What a heartbreaker. You think you’ve got a team on the ropes, especially after Andre Iguodala drops a huge bucket with only six seconds left. Clutch. You figure the Sixers will pay extra attention to Ray Allen and try to keep Paul Pierce within the three point line. Obvious. And so Allen takes the ball, and quickly dishes it to Pierce, and you’re thinking, Alright, fine, I can live with Pierce going iso, as long as he’s not shooting the three. If he makes the deuce, we’ll take our chances in OT. And then, Pierce passes the ball to the corner, where Allen, after slipping behind a double-screen, was waiting to launch a three. Crap, crap, crap…
And just like that, the Celtics stole the game – a win the Sixers desperately needed after their latest collapse against the Nets – and did so without KG.
To me, the game came down to one vital contrast between these two teams – the contrast between energy and execution.
The Sixers have energy. Save the first quarter, where they lacked any discernible pulse, the Sixers hustled all over the court, forcing the Celtics into a number of sloppy turnovers. They’re a pretty easy animal to understand: they thrive in a fast-paced, high-energy contest. That energy feeds from their defensive effort – if they’re forcing turnovers and bad shots, and can run after the rebound, they seem to stay in the game. It’s almost as though they lose focus as the game slows down, as if they need the exhilaration of a blinding pace to keep their eyes on the road. Slow down to much, and they start to phase out, a glassy-eyed, daydream stare infiltrating the roster.
Alright, so maybe that’s a bit of an exaggeration. But you can’t deny that this team becomes much less effective when they’re forced to play a slow-paced, half-court game. They are better on the move, plain and simple.
The Celtics play with energy as well, especially on the defensive end. But they have something even more important – execution. When they need a play, they get it. The final play of last night’s game was the perfect example. They anticipated the Sixers’ desire to keep the ball out of Ray Allen’s hands beyond the arc; it ain’t rocket science, after all. So, they threw the ball into him and had him find Paul Pierce, for what seemed to be an isolation play for Boston’s Mr. Clutch. And so, while the Sixers reacted to Pierce, Allen deftly slid behind the double-screen, caught Pierce’s pass in stride, and calmly nailed another three.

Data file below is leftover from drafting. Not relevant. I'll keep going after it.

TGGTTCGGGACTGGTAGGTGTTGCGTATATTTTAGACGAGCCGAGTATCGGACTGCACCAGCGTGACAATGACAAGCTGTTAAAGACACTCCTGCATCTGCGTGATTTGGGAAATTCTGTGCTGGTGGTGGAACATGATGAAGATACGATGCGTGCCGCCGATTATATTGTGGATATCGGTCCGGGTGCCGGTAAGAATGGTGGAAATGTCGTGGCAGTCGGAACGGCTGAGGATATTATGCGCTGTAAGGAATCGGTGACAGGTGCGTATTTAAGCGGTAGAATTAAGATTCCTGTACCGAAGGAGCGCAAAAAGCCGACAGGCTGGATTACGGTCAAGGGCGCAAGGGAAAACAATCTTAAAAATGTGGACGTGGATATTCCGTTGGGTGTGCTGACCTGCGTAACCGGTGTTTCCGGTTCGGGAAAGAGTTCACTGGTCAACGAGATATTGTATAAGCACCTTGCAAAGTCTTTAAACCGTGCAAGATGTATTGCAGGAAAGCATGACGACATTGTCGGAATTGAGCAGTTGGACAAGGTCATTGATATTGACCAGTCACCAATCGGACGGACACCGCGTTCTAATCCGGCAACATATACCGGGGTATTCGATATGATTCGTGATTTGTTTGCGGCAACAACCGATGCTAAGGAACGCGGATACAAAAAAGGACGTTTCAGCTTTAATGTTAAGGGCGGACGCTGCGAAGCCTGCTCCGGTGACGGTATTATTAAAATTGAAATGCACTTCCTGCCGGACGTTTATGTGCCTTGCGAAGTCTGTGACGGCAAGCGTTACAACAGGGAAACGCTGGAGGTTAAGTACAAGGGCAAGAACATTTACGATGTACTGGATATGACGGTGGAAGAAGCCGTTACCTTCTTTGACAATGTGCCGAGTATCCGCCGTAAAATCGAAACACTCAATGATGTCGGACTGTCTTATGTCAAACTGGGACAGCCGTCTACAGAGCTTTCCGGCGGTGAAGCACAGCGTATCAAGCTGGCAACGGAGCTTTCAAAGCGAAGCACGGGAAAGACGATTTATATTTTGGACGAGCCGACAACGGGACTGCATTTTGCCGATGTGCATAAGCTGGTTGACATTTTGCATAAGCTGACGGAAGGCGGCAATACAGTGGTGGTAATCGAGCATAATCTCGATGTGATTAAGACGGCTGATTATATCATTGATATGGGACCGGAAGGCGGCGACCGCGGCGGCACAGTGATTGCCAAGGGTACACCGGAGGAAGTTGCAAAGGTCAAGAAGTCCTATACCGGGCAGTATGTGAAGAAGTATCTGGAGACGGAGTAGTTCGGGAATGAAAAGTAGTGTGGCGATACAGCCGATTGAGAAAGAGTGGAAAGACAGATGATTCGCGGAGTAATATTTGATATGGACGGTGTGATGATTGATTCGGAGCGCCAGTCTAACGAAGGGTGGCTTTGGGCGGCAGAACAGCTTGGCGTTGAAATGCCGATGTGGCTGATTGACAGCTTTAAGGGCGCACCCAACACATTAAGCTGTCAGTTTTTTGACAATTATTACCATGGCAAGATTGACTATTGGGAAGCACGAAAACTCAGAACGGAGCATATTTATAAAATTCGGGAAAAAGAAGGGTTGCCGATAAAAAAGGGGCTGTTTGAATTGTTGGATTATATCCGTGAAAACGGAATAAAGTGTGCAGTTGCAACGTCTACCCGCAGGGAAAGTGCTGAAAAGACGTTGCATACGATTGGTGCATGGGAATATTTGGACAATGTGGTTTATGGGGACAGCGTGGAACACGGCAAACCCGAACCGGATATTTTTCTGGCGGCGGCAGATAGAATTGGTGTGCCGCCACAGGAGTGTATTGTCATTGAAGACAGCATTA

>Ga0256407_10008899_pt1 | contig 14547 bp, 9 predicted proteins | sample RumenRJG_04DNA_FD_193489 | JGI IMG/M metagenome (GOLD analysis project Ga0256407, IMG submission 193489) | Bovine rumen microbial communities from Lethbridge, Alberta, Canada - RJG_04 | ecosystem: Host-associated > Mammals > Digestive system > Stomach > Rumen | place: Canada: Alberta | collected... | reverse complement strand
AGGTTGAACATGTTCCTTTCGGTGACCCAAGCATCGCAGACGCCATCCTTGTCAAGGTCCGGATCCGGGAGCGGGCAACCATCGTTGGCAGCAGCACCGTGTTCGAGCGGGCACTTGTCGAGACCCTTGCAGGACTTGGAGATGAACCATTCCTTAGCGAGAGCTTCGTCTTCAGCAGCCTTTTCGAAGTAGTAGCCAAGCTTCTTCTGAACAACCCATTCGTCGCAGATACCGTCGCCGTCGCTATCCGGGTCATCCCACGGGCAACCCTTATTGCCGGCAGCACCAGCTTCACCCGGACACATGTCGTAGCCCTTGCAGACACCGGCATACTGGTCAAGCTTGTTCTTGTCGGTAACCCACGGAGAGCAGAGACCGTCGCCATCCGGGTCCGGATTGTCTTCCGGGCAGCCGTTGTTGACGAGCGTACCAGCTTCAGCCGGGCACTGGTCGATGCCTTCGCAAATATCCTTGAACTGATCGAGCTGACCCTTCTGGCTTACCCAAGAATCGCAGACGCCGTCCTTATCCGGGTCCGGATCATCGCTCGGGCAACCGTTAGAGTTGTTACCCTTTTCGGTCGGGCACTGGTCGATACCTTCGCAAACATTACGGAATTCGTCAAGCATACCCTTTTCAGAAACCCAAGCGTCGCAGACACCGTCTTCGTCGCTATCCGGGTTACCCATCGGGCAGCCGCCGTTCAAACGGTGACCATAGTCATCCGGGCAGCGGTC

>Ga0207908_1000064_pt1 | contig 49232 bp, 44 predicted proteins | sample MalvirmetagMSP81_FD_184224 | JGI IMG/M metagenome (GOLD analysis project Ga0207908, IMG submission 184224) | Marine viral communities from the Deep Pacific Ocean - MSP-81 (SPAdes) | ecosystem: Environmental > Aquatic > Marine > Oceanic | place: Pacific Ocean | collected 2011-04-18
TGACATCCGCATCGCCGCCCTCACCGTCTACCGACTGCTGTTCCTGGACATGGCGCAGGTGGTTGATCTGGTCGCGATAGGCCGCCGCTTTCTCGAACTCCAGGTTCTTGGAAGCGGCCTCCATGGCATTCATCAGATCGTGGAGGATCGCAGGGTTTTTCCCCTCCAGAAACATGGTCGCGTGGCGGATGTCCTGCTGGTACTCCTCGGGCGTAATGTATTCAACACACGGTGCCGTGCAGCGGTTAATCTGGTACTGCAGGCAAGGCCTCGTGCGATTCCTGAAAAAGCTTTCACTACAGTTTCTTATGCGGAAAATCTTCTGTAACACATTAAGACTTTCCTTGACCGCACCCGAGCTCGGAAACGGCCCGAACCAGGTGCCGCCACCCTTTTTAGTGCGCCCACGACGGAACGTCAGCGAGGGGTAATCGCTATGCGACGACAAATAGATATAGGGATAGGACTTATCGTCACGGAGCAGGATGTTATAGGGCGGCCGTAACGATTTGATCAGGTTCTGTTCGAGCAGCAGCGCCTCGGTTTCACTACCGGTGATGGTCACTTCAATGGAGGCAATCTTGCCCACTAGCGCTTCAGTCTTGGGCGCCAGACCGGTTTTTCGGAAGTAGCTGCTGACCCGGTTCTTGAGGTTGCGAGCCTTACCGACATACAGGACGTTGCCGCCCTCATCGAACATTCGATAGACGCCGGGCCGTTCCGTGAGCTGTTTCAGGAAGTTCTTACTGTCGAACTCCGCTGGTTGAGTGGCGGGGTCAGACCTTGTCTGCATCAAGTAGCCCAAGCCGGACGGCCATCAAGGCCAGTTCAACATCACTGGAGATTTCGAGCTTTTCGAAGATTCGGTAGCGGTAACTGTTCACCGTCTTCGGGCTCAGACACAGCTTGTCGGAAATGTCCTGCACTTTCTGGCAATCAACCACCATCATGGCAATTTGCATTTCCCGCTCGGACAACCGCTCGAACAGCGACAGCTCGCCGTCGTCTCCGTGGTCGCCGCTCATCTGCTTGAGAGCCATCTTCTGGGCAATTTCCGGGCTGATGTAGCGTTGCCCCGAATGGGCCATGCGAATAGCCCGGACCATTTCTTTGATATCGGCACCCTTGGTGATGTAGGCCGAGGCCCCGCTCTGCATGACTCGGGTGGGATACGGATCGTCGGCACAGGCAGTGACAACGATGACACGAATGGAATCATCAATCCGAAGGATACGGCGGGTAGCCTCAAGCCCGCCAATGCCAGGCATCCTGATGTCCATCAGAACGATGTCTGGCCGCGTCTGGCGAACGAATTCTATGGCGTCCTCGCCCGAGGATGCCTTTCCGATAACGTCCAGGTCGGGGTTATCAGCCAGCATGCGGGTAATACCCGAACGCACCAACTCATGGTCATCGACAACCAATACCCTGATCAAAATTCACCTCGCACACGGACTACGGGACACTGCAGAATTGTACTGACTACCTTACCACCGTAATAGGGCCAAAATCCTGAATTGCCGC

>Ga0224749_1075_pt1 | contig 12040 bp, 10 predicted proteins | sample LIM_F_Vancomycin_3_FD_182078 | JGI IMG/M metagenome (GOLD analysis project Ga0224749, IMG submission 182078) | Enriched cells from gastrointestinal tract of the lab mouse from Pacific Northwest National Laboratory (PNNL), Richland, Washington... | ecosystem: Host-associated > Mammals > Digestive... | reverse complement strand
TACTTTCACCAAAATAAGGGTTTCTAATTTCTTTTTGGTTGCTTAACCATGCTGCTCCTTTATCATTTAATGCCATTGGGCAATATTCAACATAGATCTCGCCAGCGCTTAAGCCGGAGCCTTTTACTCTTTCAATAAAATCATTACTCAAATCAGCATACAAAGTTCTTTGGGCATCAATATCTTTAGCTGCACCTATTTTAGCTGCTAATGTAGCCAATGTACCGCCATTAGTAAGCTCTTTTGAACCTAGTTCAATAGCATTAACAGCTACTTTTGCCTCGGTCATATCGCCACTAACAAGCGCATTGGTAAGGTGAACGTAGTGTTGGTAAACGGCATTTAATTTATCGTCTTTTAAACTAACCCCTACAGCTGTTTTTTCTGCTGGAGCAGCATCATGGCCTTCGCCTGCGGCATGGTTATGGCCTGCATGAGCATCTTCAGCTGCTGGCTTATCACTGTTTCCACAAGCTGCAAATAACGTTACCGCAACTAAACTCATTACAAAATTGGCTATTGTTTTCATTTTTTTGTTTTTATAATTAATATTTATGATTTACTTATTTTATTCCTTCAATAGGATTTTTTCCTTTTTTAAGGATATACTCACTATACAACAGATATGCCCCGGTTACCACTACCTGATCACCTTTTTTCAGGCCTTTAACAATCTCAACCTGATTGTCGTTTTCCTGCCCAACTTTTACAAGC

This Sixers unit is scrappy. Their youthful, and energetic, and temperamental. You can’t ever count them out of a contest, not quite, because they have the ability to get streaky.
They just kind of come out swinging, the hope being that you’ll drop your own technique and just wildly swing back.
The Celtics are poised. They play excellent defense, know their roles offensively, and have a whole lot of talent. Not only can they take your best shot, but they’re always setting you up for something, always waiting for you to break down so they can take that knockout swing.
They’re the champs, after all.
This Sixers team isn’t there. Truthfully, I don’t think this Sixers team can get there. Not with this lineup. For God’s sake, Elton Brand didn’t even play the second half. You know, that huge free agent signing from the offseason? The one we paid all that moolah to get? Yeah, that’s the one, that guy right over there, the one riding the pine for the entire second half! I know he’s coming back from injury, I know they’re still trying to find a rhythm as a unit with him in the lineup, blah blah blah. That says something to me.
What it says is still to be determined, though I’ve gotta think this roster is going to be seriously scrutinized right up to the trading deadline on the 19th. But the message from this game was loud and clear – energy can keep you in a game, and thankfully, the Sixers play with plenty of it.
But execution wins games. It’s yet to be seen whether or not this team can apply that lesson, one they learned the hard way last night.